(Its funny as I am writing this I am listening to Shawn Colvin. My parents love her music and we always listened to her CDs on our road trips. Its really taking me back!)
Favorite spot out there?
Ohhh! Maybe Zion National Park! Or just my Uncle’s monastery in Colorado. Talk about holiness in the landscape.
As far as your process goes, are you always collecting scraps? How do you divide your time between your social justice work and your art?
Mmm a bit. I collected A LOT of paper when I was younger so I still have quite the stock. I like to make paper as well and want to do more of that.
My time between art and activism really depends on the season. I do a lot of urban agriculture and help run a small greenhouse so in the spring when those seedlings need a lot of attention thats pretty much my life. Right now in the winter time I have a lot more space to be reflecting and creating. I’m grateful for this; working really hard part of the year and then making time for rest as well. Not that art is always that restful.
Do you want to become a full-time artist?
I don’t think I would want that no. I still kinda cringe from the identity of an artist, for reasons I listed above. I’d really love to get to a point where I am able to largely support myself with my work but I don’t think I would ever not want to be a part of movement work and growing food. I learn so much from others and about the human experience through activism and that is so essential to my creative process. I also just need to have my hands in the earth as often as possible.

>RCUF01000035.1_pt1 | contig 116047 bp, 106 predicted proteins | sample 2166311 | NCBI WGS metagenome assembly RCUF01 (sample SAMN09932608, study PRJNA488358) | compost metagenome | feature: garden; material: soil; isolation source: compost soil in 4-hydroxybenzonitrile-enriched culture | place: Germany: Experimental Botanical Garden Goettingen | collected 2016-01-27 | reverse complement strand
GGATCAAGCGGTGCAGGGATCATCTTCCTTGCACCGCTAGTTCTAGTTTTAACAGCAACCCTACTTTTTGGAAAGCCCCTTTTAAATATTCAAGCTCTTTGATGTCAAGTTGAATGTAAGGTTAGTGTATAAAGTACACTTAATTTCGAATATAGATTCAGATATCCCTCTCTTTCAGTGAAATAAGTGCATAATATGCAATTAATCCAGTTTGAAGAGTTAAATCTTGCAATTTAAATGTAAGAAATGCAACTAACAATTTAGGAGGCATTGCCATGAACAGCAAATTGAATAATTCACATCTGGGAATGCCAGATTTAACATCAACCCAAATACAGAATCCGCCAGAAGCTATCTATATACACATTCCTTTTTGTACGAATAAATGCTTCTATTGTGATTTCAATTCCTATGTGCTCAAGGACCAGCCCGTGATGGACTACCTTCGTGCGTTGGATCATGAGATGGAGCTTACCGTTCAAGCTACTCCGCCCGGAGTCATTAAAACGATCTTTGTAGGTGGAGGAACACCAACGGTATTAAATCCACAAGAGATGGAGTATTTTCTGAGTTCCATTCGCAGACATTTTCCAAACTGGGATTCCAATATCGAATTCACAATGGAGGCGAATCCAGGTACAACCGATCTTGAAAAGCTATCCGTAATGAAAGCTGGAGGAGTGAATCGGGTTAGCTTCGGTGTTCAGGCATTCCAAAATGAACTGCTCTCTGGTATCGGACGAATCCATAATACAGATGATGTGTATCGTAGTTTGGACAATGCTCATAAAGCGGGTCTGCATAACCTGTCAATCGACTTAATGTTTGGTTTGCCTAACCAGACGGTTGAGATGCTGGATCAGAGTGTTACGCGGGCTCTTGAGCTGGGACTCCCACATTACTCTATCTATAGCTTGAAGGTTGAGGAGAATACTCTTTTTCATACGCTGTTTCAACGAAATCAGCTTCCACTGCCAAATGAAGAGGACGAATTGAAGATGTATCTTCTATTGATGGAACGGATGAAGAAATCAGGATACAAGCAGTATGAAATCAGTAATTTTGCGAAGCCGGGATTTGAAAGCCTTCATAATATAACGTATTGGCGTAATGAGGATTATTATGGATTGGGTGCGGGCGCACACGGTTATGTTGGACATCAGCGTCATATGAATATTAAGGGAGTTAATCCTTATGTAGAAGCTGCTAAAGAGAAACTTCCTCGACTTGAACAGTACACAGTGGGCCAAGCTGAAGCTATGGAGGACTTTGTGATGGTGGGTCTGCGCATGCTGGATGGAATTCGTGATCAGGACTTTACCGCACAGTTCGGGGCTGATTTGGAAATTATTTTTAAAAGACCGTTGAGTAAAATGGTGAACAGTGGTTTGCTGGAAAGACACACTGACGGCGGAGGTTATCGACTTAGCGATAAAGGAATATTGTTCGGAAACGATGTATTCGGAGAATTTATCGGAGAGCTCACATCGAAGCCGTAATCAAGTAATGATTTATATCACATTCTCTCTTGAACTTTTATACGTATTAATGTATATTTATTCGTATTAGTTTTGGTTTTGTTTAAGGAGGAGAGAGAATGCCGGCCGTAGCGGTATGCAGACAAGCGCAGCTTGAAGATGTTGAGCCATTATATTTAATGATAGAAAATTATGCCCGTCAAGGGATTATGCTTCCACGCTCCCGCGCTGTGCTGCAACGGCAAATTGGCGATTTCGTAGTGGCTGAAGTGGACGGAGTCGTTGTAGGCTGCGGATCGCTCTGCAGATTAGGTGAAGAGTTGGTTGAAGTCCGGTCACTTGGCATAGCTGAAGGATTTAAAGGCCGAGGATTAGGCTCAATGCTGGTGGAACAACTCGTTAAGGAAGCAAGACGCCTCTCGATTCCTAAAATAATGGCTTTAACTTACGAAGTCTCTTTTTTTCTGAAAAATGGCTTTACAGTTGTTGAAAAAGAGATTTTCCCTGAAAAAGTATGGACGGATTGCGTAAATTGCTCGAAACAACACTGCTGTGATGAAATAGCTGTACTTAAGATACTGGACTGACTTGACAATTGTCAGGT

You sell artwork on Etsy, how has that platform helped you connect with new fans and patrons?
Its been great! I mean its hasn’t changed my life or anything but it helps create that space where my art is accessible to anyone anywhere. I like to keep my prices lower. The sales have really helped me the past few months to not need to take on my typical seasonal job at the local coffee shop. I don’t mind working there but now I have a lot more time to be doing what I love!
We’re really excited to be featuring you in our March 5th show called Paper & Pixels. You make up the paper portion of the equation – have you ever worked in digital collage or other mediums for that matter?
I’m so excited too! Honestly I’ve mostly only ever worked with paper. I discovered cut paper about 10 years ago with a high-school assignment and never stopped working with it. I did study graphic design at Loyola and have taking painting classes etc. but paper is my favorite medium. My mom is an oil painter too so I’ve dabbled in that a bit. She paints landscapes and sometime I do really just want to do that. Its hard to capture the subtlety of a landscape with paper.
What are the best conditions for you to make art in?
Wow. Hmm… I really am so in love with my studio space in my community house right now. Its looks out over Ashland and there is a lot of light. I love the people I live with. They bring me a lot of energy and when I want to be by myself I just close the door.
I really love working at any time of day. I feel really happy at dusk when the colors are just right and there is a play on warm and cool light, when I’m listening to good music and my desk is full of materials. I use two full sized doors as my work surface and they are both always fully covered! #scatterbrained
Name a few artists you’re into so IPMM’ers can check them out.
Rick Alvin Schaier
Allyson and Jeremy Mellberg Taylor
(^^They grow a lot of their own paint materials and are so cool)
Wow I love artists!